KLEPPER: I do think -- I think, if something bad is to happen again, if America is on the threshold of anything dangerous, it`s not coming through well-plotted, thoughtful overthrows of a government that you would see in a fancy Hollywood movie. It`s coming from stupidity and dumb actions.
I`m not hearing people make coherent arguments. I`m hearing people getting together, and they`re making dumber arguments than they would alone.
REID: Well, that`s how lynch mobs happen, right?
What do you make of the fact that there are now people who oppose things like Toni Morrison books and biographies of Reverend Dr. Martin Luther King Jr. are now talking about actually burning books?
KLEPPER: Well, I will say, I don`t usually get into too many literary conversations with the folks at Trump rallies.
KLEPPER: It doesn`t appear as if those books are super important to these folks, not big book club crews.
KLEPPER: Most of them are holding Constitutions on their body.
A lot of them reference the Bible, although, if you push on some of the tenets of the Bible, you realize still probably not big book club folks.
KLEPPER: So, again, this just smacks of -- at its worst, it smacks of racism and trying to control the knowledge base of their -- of our students in America.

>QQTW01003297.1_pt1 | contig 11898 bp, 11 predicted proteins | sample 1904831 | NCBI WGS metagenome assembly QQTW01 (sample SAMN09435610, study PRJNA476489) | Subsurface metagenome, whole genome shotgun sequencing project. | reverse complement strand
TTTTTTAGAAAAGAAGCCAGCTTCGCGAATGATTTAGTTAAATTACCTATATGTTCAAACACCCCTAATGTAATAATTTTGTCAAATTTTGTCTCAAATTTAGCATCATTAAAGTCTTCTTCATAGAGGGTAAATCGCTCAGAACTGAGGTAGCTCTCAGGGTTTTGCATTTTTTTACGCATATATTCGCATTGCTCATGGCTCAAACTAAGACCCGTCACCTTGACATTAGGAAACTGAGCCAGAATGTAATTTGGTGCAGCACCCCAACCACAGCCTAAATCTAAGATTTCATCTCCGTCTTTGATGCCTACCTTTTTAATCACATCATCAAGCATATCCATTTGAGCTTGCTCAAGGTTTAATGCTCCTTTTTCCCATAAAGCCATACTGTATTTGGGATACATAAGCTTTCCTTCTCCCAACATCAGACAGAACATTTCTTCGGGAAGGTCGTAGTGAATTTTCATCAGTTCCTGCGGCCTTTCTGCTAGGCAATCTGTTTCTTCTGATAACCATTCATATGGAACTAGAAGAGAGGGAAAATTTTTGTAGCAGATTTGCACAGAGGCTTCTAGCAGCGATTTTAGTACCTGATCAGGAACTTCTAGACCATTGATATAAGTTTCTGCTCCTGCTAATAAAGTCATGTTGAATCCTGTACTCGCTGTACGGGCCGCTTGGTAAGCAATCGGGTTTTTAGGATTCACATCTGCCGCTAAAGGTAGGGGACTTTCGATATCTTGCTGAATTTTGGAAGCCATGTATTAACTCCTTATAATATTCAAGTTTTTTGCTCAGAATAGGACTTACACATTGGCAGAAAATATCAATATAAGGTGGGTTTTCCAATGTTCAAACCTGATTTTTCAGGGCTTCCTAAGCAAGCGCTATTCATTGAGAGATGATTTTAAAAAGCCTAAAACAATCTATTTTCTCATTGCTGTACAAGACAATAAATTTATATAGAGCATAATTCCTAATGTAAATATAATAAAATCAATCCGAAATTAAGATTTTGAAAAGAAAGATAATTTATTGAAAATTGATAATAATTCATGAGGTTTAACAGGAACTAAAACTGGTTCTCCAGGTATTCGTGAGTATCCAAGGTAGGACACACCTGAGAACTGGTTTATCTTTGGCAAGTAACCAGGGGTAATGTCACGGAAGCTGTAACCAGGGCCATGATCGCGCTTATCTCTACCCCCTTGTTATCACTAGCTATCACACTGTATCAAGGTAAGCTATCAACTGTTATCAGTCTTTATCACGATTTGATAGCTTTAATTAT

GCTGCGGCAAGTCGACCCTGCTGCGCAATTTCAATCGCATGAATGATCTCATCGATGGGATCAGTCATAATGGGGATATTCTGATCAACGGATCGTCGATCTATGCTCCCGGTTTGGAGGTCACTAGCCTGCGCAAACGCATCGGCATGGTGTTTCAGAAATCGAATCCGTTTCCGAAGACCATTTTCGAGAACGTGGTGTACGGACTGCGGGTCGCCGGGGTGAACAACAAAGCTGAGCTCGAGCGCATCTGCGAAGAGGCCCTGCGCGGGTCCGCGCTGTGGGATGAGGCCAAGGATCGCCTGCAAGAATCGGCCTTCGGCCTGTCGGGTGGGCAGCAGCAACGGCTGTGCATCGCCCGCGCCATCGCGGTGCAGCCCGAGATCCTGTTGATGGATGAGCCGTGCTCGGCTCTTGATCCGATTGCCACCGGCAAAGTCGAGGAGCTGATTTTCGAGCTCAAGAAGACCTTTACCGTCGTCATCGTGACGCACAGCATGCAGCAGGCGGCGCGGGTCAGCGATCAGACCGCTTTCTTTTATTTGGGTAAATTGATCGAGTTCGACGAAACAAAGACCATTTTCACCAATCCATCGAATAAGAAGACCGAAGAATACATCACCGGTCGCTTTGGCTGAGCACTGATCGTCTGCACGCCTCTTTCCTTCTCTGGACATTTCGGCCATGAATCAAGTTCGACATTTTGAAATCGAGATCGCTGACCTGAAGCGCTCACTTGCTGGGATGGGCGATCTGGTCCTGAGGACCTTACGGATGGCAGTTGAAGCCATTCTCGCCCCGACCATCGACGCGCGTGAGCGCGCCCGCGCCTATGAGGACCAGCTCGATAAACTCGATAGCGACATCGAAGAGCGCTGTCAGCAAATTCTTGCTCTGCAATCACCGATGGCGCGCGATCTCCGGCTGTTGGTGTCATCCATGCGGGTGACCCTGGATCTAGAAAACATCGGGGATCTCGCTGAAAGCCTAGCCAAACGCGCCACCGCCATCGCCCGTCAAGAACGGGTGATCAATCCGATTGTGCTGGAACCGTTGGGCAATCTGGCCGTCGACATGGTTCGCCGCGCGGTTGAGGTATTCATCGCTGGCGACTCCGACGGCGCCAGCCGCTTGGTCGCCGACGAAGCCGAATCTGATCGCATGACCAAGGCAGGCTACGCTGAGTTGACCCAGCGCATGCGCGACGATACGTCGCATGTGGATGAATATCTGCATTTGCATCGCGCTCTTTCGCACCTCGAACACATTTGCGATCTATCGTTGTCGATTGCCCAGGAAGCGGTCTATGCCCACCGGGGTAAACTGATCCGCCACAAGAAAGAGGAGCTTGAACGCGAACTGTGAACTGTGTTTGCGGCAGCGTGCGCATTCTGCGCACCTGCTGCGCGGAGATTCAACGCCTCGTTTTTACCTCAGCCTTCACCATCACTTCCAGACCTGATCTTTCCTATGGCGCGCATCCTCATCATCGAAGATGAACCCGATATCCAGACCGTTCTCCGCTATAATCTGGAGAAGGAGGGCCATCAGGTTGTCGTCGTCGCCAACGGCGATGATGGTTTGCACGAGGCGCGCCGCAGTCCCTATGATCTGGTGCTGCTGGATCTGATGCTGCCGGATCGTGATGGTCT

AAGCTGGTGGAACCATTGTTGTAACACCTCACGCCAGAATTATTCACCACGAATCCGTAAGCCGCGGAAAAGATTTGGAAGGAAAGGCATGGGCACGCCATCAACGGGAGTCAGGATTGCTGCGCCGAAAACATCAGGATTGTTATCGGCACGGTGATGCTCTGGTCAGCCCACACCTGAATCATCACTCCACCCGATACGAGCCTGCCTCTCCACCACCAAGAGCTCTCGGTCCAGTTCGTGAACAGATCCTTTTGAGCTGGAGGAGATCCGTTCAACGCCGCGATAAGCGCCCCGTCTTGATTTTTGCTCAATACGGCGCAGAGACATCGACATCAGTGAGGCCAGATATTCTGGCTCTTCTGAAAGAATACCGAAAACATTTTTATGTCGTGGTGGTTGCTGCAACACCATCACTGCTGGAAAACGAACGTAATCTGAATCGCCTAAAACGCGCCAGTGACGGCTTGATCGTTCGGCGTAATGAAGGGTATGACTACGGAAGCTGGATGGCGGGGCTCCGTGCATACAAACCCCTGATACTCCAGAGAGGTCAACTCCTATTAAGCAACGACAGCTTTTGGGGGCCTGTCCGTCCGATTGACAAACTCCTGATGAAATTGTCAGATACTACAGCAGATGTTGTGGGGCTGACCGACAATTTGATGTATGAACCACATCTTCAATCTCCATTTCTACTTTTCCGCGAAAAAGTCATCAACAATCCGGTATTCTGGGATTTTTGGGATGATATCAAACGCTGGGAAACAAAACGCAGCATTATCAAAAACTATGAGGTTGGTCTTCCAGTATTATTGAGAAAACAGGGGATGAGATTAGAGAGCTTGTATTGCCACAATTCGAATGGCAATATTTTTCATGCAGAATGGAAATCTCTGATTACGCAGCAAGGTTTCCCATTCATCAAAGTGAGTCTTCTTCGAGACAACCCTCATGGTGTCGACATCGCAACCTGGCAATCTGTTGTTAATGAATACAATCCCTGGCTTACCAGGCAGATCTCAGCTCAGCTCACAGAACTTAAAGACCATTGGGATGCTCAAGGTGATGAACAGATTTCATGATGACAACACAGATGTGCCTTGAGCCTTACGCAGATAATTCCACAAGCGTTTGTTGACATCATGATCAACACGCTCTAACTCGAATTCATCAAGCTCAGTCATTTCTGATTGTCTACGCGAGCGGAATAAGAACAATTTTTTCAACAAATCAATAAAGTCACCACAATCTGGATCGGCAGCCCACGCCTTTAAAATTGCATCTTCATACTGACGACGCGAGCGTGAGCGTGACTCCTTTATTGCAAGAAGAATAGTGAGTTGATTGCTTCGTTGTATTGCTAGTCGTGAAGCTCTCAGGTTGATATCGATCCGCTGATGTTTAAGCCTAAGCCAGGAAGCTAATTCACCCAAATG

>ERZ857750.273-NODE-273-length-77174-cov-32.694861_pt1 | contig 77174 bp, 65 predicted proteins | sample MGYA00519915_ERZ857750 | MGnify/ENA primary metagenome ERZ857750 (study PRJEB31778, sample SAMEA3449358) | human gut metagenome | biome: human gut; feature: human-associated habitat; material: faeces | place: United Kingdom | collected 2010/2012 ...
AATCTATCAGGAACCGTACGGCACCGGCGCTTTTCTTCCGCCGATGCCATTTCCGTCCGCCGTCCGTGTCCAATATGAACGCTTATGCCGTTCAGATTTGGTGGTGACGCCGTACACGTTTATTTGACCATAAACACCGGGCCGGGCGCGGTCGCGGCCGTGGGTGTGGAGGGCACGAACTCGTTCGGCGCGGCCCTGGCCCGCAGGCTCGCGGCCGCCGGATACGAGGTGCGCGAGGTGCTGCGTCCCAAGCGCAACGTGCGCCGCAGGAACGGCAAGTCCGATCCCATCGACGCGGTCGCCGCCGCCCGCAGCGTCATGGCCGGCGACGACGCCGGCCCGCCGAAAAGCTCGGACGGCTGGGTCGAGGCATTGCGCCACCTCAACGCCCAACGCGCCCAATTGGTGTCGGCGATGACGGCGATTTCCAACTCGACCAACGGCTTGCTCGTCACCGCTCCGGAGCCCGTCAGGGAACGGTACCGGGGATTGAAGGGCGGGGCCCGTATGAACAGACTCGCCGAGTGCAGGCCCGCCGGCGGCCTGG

At its worst, it`s just -- and what it probably is and what it seems to me, it`s just the politics game over and over again.
KLEPPER: It feels like people are consistently engaged in trolling. And it just doesn`t stop.
REID: And where are you going next?
KLEPPER: Well, we have a little piece.
I can`t spoil it yet, but there`s some place in America where people are misinformed, and they`re gathering.
KLEPPER: And, boy, when that happens, I tend to find myself there.
REID: You just -- you`re like Batman. There may be like a Bat Signal goes up or that`s shaped like Trump`s hair or something, and then you just show up and do brilliant stuff.
REID: Jordan Klepper, thank you very much, my man. Thank you for all that you do.
REID: And that`s tonight`s REIDOUT.
Enjoy your holiday weekend, eat lots of turkey, and stay with MSNBC.